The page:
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One district, one secondary school explore the ins and outs of sustaining a one-to-one initiative

one-to-oneOne-to-one initiatives dominate today’s headlines, and the hype is both good and bad. On one hand, one-to-one rollouts can help increase student engagement and achievement as they take ownership of their learning. On the other hand, however, poorly-planned one-to-one initiatives can result in massive failures and bad publicity.

But when they’re done right, ed-tech advocates say, one-to-one programs can have a major impact on teaching and learning in schools and districts. Research shows that students with access to mobile devices during the school day, or on an in-school and take-home basis, are more engaged in their learning.

A California school district is in the middle of a long-term plan to equip all students and teachers with tablets, while at the same time ensuring proper implementation to truly impact teaching and learning.

Fresno’s Central Unified School District partnered with AT&T to connect its 900 teachers and staff and 15,000 students to the internet and give them tablet devices. About 40 percent of Central USD’s families are without internet access.

(Next page: How the district planned its initiative)

At the beginning of this school year, all of the district’s teachers and students received an Asus tablet. Teachers will spend a year working with their tablets in preparation for the fall of 2014, when students will receive theirs. Students will take their tablets home, use them instead of textbooks, and will also take state tests on the devices.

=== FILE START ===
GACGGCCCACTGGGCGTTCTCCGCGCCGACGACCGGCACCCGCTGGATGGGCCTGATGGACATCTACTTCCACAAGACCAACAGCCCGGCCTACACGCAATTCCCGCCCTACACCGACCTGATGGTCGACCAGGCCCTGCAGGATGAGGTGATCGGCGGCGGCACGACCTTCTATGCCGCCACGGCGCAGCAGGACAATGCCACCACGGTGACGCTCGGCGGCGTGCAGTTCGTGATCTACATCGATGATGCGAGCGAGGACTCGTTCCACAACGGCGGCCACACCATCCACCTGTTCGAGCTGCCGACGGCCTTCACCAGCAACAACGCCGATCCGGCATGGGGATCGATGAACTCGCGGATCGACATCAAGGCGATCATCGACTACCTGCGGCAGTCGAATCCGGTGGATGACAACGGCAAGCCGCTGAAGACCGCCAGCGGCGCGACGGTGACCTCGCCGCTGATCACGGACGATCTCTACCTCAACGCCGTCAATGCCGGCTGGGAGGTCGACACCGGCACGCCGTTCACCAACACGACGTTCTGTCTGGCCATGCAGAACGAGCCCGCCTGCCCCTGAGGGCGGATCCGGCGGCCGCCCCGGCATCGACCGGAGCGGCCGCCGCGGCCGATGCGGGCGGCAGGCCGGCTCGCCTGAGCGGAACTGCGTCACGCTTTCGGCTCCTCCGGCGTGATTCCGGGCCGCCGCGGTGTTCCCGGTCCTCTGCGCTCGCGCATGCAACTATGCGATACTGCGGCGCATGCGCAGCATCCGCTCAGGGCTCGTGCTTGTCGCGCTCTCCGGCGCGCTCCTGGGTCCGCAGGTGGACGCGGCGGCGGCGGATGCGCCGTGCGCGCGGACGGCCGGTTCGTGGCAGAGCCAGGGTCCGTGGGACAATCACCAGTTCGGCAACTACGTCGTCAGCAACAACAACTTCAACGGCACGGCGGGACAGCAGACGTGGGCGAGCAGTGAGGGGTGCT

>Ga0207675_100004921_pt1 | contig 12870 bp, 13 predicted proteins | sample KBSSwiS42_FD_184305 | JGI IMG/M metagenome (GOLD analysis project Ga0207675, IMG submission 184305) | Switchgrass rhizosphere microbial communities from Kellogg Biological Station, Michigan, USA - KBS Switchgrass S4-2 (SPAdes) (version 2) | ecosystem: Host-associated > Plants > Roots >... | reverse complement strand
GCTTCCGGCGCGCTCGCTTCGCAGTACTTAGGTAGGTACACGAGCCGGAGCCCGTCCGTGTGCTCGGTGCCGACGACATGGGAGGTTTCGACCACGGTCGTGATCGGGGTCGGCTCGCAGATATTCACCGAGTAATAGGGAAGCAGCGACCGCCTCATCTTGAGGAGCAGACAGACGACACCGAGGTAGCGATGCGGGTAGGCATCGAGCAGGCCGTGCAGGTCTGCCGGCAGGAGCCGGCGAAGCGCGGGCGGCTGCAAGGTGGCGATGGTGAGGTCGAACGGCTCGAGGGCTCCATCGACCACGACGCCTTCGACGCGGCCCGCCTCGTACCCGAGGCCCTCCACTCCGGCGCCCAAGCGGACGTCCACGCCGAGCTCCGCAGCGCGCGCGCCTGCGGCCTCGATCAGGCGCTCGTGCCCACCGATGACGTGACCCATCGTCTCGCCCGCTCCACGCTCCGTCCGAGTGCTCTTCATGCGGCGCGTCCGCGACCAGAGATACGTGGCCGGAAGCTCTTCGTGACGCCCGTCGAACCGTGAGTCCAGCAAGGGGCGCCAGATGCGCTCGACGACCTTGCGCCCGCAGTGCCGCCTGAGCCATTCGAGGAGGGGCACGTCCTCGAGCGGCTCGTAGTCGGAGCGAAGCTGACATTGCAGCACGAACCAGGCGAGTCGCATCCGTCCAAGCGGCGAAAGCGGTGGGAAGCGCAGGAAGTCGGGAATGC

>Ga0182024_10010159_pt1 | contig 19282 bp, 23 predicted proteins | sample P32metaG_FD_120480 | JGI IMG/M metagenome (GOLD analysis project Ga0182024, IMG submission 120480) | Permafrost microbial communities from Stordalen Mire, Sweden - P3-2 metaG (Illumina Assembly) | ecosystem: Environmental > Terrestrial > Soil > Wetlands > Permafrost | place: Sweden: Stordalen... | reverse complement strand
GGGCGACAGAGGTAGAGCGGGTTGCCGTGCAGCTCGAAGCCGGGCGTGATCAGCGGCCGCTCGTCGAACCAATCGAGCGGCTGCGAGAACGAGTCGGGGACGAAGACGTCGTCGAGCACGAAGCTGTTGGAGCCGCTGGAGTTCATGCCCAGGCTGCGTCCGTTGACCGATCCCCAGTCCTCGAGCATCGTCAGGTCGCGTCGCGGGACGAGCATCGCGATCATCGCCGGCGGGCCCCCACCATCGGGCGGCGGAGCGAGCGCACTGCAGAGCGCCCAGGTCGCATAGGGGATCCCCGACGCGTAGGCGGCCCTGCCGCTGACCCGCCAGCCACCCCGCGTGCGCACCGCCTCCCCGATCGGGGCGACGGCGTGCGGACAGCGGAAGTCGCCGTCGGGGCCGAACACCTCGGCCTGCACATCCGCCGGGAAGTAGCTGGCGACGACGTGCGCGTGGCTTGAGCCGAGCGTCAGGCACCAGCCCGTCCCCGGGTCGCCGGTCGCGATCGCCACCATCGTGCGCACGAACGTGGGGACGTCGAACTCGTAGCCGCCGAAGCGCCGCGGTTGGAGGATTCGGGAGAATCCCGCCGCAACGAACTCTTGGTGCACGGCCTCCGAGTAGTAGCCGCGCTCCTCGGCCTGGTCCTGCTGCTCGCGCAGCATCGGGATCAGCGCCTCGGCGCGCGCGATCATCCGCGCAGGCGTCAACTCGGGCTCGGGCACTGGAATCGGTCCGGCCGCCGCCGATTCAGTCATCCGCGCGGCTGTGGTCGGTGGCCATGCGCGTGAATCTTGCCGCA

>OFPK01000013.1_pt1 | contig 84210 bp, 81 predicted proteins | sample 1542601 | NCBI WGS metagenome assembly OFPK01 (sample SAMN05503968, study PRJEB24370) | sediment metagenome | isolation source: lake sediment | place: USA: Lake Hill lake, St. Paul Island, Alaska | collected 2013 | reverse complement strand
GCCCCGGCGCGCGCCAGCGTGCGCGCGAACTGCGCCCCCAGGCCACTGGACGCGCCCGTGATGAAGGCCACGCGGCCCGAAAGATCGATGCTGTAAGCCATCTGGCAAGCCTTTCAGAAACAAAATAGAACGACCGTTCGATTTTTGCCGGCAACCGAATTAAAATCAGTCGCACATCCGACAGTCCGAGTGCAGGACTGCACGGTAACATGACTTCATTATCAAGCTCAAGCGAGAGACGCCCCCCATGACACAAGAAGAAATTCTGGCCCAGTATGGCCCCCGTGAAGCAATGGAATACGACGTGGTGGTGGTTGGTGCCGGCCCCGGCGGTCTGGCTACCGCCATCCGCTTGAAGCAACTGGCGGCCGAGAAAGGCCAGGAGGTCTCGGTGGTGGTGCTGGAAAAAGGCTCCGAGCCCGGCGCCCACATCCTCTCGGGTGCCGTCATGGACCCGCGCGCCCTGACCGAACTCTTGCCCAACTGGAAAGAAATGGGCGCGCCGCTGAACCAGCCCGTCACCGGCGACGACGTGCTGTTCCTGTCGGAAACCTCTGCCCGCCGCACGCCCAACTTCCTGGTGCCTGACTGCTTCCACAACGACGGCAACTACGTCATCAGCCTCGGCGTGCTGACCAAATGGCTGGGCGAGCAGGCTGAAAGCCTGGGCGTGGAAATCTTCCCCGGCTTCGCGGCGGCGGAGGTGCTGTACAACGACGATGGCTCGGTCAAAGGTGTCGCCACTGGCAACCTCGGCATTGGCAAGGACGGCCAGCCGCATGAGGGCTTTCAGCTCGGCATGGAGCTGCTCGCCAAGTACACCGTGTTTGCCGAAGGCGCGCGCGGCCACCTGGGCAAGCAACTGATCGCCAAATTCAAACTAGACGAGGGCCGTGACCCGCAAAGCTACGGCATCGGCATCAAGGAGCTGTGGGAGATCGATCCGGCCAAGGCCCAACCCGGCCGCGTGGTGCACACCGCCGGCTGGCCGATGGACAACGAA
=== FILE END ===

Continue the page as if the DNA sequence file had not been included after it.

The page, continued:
District leaders identified an experiential gap throughout the district, said Central USD Superintendent Mike Berg.

“That’s defined as the life experiences that kids have before they enter school,” he said. “Having or not having technology at home is a very significant impediment to kids who are trying to compete with other kids who have had that.

“We want to close that experiential gap for kids, and it’s a way to better engage kids—it’s a tool,” Berg said. “The truth is that some teachers struggle significantly to deliver differentiated instruction for students with different learning abilities and different learning levels. This is a tool with adaptive software that allows the technology to assist the teacher and reach various levels of student learning.”

This year, every teacher and instructional support staff member, including administrators and coaches, have an Asus tablet in hand and are going through a full year of professional development. Next year, the district’s 15,000 students will receive their own tablets.

Central USD is working to abandon printed textbooks, and eventually digital textbooks, in favor of giving students the skills and resources necessary to locate information that supports learning goals.

To enable that, the district partnered with AT&T to offer 4G and Wi-Fi connectivity to ensure universal access throughout the district. The company is auditing school communities to ensure that signals are strong enough to provide adequate support and speeds for devices. Every device has 4G connectivity and operates on AT&T’s 3G/4G network.

And although students do not yet have their devices, the district has updated buildings with fiber optics running to buildings and wireless access points in every classroom, with multiple access points in larger communal areas.

“We’ve calculated that we have enough to carry the load,” Berg said. “We have that 4G parallel system, so that in the event our Wi-Fi isn’t as strong as need be, the devices can default to 4G, or from 4G to Wi-Fi.”

“Preparing for this type of transition is a lot of work” said Kevin Carman, AT&T’s Education Segment Marketing director. “The way Central is doing it is a great model—they have a vision and they have buy-in. It’s a multi-year plan that encompasses the technology side and the instructional side, and it’s bringing traditionally separate groups together.”